The experience of engaging environmental problems on a regional scale comported well with the issues countries confronted in the early 1990s. Enacting new laws, setting new standards for air and water pollution, finding repositories for hazardous waste, beginning to listen to non-governmental groups and lobbies, creating forums for consulting citizens affected by infrastructure — all of these were novel in the immediate post-Soviet era, and every democratically elected government had to learn how to implement them. When I spoke as head of the U.S. Delegation to the Earth Summit in Rio in June 1992, I chose to make the environmental commitments and achievements of the countries of Eastern Europe my principal theme. It was frankly the most significant and promising environmental success story of the decade. And the REC played an important unifying part in that story.

With the huge political and economic transformations taking place in the CEE region, how difficult was it to maintain focus on the environment as a leading priority?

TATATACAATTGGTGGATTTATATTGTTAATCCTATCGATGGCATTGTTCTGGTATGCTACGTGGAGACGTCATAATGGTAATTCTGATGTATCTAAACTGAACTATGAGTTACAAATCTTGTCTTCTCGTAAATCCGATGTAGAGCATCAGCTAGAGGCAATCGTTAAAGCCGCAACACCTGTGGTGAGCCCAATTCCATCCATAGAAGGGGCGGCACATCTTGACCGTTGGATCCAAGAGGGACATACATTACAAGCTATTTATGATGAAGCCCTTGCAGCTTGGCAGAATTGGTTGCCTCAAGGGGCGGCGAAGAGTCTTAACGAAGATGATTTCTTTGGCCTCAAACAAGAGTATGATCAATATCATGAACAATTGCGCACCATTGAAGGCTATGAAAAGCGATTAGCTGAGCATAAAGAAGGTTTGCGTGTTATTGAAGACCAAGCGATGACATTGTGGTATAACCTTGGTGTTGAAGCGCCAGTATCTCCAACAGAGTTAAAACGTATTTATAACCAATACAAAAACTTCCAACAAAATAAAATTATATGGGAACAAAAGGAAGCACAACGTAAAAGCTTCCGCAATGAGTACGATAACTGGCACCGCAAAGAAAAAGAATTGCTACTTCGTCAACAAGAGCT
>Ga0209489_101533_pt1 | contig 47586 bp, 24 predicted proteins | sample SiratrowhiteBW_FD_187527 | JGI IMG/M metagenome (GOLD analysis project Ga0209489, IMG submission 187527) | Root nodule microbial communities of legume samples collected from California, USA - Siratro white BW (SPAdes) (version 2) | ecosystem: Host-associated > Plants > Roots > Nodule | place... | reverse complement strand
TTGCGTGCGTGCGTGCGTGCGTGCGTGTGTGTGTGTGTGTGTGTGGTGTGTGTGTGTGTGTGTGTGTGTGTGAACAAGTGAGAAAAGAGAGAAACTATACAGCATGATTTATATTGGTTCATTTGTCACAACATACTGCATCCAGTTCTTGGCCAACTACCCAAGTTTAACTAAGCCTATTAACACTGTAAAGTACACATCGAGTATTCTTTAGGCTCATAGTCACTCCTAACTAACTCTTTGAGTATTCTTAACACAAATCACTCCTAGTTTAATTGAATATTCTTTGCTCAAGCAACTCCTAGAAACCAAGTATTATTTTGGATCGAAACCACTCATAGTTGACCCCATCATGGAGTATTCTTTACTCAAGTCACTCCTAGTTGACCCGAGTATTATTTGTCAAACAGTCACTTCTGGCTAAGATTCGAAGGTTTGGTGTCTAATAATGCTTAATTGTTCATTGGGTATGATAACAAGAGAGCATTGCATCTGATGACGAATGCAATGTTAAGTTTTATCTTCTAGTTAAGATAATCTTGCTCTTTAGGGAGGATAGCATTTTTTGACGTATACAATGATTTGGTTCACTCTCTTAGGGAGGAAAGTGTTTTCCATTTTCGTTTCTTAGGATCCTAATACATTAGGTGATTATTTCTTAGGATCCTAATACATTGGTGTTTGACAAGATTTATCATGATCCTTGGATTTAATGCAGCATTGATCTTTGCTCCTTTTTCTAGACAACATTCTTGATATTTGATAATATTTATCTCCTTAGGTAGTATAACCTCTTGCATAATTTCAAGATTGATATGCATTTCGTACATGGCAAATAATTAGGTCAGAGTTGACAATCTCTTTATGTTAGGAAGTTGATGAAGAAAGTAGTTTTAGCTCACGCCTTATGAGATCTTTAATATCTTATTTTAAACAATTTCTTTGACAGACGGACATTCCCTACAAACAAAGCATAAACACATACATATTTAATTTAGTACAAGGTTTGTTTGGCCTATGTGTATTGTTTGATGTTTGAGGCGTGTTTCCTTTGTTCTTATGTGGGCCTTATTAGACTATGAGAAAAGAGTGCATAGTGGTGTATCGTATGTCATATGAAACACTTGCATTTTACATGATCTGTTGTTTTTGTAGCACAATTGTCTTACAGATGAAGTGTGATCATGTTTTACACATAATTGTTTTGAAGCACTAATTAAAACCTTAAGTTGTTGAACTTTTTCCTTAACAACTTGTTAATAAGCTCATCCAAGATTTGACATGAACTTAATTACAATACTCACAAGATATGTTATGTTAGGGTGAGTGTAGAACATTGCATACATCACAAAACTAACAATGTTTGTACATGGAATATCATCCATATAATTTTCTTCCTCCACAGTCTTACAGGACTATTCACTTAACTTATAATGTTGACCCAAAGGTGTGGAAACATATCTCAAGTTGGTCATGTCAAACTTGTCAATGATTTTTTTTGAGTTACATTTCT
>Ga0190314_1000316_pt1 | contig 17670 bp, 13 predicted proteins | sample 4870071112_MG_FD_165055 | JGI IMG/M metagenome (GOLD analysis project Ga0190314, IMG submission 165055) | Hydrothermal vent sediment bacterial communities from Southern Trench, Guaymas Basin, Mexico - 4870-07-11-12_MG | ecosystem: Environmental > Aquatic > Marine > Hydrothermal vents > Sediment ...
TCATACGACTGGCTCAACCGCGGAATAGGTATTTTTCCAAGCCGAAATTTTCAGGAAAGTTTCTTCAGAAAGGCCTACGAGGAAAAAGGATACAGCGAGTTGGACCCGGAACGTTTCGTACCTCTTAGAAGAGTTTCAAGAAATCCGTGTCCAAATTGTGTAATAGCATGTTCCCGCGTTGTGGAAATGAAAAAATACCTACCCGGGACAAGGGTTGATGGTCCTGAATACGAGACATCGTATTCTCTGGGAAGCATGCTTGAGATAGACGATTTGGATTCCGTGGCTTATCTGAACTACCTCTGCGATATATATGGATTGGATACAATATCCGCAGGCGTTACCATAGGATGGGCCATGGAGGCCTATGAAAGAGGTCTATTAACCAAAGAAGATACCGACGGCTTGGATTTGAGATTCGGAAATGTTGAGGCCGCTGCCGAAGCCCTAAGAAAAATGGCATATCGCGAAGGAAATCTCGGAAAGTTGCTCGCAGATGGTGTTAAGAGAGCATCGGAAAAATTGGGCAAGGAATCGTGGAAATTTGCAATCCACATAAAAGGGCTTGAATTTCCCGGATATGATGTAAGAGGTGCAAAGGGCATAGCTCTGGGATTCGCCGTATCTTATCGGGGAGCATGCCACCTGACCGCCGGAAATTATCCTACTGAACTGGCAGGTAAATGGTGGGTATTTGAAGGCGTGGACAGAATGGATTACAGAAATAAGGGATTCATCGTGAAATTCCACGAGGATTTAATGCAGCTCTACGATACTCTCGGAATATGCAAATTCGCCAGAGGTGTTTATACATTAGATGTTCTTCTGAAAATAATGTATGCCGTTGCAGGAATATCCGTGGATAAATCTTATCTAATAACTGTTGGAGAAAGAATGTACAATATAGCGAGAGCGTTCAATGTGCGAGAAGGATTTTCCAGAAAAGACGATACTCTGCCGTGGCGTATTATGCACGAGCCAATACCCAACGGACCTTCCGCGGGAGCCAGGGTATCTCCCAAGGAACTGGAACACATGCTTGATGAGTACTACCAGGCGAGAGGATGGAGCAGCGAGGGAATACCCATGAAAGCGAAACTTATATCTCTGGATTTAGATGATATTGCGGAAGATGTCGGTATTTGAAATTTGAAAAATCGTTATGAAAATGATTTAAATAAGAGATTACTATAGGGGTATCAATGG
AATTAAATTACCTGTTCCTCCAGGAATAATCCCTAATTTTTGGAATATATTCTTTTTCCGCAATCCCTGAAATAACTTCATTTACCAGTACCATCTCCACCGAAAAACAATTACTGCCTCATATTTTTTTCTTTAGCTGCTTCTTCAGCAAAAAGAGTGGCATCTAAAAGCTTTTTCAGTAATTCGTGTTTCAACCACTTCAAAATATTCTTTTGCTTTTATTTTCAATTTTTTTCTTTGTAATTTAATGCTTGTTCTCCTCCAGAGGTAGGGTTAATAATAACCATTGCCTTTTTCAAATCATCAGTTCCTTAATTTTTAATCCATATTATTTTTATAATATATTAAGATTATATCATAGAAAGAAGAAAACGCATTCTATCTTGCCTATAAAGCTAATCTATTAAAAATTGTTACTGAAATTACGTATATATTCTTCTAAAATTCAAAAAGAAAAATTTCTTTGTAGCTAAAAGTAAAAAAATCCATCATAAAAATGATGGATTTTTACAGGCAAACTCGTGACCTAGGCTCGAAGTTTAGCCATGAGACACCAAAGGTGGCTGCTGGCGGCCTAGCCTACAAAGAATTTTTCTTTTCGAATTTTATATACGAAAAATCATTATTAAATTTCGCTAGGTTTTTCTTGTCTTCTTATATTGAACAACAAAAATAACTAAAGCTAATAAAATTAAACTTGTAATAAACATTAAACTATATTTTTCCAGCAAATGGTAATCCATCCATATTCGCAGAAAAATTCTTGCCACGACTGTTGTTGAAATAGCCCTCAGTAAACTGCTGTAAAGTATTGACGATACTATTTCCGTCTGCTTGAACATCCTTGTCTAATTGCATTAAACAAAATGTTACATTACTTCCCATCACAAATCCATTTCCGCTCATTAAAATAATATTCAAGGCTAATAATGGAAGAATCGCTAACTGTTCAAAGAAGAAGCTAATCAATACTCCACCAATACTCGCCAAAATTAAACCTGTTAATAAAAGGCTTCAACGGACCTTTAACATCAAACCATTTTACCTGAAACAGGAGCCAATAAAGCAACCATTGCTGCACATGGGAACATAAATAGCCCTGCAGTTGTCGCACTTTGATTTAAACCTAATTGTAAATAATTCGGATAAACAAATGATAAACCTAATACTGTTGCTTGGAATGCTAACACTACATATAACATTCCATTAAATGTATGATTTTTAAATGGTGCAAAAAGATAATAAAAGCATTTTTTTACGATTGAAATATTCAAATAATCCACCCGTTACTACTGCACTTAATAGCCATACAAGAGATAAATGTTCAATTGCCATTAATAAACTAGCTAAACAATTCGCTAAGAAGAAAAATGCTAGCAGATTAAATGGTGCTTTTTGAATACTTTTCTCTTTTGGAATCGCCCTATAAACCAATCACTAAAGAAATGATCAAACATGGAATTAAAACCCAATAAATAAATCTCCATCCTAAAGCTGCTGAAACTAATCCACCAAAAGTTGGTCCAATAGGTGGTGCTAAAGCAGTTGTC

There was nothing simple or inevitable about the environmental commitments made and implemented among countries trying to find their footing economically. Leaders had to believe the environment was important and that environmental standards and laws would not impede economic growth. Many in wealthier countries did not accept that a high priority for one was compatible with the other. Many today continue to make the case that the environment can wait until economic growth is secure and can be afforded. Experience here and in my own country proves them wrong: in the U.S. more than a doubling of population and automobiles, and GDP, have been accompanied by vast improvements in air quality of cities, in abundant recovery of fish populations in rivers and lakes, and safe drinking water for all.